Here’s the second most popular way I see founders get across the Traction Gap between MVP and sustainable revenue traction.
It may seem obvious, but it’s less common than you think.
This is hard because you have to create enough sales revenue to sustain your business when the product still kinda sucks, you don’t have leads or salespeople, and the founder does all the work.
THE FOUNDER is doing the selling the hard way. Cold calling potential customers, doing crazy deals with big clients, flying all over to close business, adding features this week to close the next deal.
This is the definition of “do things that don’t scale” before you have leads, salespeople, processes, and a mature product.
You had self-funding to build your first product. Now CUSTOMER-FUNDING and frugality can create enough revenue to fund the product, team, and marketing.
But sometimes I hear things like this:
“I can’t just go out there and sell this without a mature product, a sales team, and a great website with inbound leads from content marketing.”
Really? I wouldn’t bet on that.
Savvy investors won’t bet on that either.
Many founders who made it to sustainable revenue traction without big funding JUST FIGURED OUT how to get enough customers, revenue, and some growth momentum.
Here are creative early gap-crossing sales tactics I have seen in the last few months:
– The founder personally calling, demoing, closing and onboarding the first 100 customers
– Selling a small subset of the future product that people will buy right now
– Visiting industry trade shows and networking like crazy to get leads
– Building an active community of like-minded potential buyers
– Creating great content that builds a following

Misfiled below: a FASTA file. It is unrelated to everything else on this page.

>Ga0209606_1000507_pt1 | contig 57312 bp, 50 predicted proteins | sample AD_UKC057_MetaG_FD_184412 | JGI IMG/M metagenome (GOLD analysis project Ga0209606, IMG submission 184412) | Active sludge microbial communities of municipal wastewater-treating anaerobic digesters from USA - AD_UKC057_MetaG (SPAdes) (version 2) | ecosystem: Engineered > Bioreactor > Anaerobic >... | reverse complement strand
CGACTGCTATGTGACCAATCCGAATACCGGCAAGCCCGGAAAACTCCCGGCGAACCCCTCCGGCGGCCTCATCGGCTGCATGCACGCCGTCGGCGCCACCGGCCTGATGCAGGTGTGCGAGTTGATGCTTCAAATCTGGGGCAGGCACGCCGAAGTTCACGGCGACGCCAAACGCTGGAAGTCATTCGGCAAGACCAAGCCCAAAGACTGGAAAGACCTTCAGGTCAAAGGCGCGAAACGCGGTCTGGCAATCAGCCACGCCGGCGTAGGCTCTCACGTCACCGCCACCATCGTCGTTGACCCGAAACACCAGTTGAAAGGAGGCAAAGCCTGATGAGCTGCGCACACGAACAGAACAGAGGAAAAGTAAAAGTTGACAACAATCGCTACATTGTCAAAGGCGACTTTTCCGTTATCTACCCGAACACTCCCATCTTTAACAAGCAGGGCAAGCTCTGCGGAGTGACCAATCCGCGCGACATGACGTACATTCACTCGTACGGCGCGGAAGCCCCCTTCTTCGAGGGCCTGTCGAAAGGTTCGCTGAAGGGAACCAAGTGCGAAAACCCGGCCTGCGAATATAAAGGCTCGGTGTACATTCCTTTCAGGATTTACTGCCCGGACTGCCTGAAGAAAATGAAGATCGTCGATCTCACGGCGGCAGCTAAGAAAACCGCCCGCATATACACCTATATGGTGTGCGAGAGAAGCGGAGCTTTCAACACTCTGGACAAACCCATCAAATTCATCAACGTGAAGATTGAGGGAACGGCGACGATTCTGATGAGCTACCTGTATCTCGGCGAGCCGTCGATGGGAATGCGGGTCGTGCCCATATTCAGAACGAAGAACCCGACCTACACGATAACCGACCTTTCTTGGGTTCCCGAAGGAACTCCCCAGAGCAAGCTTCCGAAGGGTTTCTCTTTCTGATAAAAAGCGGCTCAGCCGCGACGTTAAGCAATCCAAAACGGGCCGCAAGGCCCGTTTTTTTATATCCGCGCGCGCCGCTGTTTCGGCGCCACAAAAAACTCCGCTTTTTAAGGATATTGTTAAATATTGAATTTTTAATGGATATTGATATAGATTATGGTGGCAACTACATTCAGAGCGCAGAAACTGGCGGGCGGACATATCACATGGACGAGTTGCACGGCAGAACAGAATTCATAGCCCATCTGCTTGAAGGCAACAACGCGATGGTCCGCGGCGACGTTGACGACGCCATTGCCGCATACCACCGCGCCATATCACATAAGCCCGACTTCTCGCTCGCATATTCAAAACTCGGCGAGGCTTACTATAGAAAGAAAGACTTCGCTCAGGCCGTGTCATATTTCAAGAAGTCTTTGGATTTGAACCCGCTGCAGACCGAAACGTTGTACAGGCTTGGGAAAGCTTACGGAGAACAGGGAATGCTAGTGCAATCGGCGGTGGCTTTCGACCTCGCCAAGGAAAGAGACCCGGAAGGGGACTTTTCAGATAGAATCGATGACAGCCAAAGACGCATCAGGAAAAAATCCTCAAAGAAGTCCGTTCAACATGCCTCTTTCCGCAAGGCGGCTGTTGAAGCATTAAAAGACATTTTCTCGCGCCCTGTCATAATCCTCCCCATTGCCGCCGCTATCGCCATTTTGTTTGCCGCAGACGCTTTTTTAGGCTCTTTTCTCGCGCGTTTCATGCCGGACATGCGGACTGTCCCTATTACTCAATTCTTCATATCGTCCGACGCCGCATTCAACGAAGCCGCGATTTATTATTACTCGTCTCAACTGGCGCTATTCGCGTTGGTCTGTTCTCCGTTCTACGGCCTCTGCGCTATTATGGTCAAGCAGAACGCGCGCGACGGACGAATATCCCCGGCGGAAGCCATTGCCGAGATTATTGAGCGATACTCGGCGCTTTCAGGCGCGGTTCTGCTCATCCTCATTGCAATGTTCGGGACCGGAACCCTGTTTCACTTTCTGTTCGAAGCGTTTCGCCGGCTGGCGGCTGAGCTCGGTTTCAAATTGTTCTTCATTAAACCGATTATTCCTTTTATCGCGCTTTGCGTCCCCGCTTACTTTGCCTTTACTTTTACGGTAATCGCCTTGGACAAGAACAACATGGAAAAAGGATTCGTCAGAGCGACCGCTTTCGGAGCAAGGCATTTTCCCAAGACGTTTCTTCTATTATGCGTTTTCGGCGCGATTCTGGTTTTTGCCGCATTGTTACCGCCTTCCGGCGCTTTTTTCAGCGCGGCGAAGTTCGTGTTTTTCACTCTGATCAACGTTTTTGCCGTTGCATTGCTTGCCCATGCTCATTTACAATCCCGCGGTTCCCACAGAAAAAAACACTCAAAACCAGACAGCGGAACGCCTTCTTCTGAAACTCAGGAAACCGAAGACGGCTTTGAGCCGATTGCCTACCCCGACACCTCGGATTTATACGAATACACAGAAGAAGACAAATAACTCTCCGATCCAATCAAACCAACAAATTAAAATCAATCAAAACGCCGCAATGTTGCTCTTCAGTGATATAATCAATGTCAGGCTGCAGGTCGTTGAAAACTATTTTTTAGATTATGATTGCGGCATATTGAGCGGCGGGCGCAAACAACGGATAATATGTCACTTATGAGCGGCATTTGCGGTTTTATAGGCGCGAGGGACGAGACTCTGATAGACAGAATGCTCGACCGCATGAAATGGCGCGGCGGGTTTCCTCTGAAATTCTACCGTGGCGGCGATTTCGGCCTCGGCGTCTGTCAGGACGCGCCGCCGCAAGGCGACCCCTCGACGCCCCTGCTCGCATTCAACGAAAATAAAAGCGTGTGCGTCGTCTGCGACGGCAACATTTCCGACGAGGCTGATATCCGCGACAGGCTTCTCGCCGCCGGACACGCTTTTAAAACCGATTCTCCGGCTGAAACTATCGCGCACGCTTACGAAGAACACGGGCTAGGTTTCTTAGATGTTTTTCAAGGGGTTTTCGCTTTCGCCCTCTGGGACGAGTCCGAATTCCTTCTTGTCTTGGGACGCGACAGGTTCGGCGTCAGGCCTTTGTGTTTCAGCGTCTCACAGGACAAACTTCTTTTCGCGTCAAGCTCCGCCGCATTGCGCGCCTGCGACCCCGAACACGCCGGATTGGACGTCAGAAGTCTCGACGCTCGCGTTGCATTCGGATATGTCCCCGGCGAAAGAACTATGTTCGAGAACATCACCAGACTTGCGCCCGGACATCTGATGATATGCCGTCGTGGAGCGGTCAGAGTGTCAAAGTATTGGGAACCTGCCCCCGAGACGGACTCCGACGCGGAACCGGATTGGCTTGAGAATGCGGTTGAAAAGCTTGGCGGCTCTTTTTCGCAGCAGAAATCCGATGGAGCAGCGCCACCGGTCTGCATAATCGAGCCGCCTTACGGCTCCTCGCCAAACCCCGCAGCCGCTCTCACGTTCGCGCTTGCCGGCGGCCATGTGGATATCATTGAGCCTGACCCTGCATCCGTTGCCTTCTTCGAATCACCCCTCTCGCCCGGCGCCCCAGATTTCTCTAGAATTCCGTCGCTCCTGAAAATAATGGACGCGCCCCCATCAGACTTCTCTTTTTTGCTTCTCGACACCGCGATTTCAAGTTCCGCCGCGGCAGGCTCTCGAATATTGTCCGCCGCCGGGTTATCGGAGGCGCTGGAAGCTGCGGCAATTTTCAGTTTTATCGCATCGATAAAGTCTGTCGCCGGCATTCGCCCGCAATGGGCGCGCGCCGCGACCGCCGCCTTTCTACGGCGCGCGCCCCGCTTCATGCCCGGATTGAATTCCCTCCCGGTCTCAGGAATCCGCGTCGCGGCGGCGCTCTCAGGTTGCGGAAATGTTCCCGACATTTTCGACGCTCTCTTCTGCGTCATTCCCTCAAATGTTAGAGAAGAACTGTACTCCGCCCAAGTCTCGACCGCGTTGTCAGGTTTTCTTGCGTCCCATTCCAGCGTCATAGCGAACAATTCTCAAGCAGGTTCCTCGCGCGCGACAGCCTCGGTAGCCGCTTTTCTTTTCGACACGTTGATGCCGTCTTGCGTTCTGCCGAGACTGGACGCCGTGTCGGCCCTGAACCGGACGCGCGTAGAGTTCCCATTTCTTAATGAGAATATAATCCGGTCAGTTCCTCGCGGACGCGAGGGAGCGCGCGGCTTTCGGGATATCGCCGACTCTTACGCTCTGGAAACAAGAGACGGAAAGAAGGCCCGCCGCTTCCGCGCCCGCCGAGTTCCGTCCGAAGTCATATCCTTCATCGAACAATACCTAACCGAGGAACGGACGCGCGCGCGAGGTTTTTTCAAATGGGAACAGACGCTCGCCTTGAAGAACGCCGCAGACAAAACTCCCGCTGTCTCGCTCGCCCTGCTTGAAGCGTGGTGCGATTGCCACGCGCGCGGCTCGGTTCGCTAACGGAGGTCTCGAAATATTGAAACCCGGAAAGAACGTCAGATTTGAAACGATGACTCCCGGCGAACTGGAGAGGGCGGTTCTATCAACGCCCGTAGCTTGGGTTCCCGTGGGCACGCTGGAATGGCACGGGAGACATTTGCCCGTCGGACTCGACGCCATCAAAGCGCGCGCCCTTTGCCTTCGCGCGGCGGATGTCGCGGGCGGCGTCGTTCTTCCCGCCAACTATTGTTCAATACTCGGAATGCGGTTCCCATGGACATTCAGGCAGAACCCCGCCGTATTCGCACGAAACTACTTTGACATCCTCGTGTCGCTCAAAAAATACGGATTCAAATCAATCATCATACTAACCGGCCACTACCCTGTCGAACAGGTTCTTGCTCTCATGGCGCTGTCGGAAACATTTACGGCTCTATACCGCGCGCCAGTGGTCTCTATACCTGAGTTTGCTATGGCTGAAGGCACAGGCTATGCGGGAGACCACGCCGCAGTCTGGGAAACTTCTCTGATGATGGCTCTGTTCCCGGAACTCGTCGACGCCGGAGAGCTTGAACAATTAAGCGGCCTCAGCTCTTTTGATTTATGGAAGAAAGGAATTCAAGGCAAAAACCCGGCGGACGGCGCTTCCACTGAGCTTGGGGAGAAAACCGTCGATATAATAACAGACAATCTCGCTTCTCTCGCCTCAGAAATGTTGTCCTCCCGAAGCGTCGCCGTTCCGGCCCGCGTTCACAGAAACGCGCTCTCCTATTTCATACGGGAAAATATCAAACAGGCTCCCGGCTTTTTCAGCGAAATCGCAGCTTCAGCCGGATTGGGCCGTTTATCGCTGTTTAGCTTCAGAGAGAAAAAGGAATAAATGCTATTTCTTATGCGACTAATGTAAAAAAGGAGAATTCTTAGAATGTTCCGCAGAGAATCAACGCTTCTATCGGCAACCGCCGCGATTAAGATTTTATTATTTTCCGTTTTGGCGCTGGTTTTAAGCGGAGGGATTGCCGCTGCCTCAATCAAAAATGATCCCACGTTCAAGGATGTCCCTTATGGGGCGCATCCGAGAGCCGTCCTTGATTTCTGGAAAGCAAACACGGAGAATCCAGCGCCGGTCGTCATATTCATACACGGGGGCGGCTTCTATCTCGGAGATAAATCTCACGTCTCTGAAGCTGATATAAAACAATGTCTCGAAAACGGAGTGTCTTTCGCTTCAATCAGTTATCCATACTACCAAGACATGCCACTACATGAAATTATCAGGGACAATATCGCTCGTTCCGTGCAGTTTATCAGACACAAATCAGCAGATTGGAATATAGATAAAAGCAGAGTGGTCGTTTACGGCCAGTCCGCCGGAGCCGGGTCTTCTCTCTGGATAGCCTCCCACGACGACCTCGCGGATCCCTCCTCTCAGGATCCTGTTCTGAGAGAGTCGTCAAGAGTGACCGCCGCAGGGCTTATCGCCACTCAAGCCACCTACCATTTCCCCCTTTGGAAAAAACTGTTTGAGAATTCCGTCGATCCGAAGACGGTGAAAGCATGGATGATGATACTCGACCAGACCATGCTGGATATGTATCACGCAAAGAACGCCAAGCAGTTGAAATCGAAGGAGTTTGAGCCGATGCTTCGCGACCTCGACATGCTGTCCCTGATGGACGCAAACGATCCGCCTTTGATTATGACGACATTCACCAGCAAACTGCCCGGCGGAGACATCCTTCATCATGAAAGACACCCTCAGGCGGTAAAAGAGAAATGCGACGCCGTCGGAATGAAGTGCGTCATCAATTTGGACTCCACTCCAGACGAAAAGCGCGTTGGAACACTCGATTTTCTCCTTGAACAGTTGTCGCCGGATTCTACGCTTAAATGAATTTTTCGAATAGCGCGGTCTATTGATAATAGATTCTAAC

– Getting a relevant celebrity or influencer endorsement
– Being a useful networker (not a spammer) on LinkedIn
– Partnering with a business that already sells to your target market
– Super-targeted and efficient paid advertising
– Sell to your customers in your other product or services biz
What doesn’t work most of the time?
– Hiring someone to spam your prospects with calls, emails, and LinkedIn DMs
– Crude and expensive paid advertising
– Writing lots of SEO content and expecting quick results
– Hiring salespeople who don’t know your target customer and their problems
– Delegating the revenue-starting problem to a low-level marketing or sales manager
There’s a little “fake it ’til you make it” that shows up here.
If you’re offended by that, should you really be a startup founder?
Here’s another way to say it for the practical and savvy founders out there:
If your software product is so good and your customers have real pain, shouldn’t you be able to SELL ENOUGH to customer-fund your business and not raise much or any outside funding?
Many successful bootstrappers SOLD their way across the traction gap. And then kept going.
What creative ways have you used to start your startup revenue?
Here are all 5 parts of the series on funding your way across the traction gap.
- Crossing the dreaded Traction Gap between MVP and sustainable sales
- Funding your startup across the Traction Gap with your day job or services business
- Funding your startup across the Traction Gap with sales revenue aka customer funding
- Funding your startup across the Traction Gap with angel investors
- Funding your startup across the Traction Gap as a 2nd time founder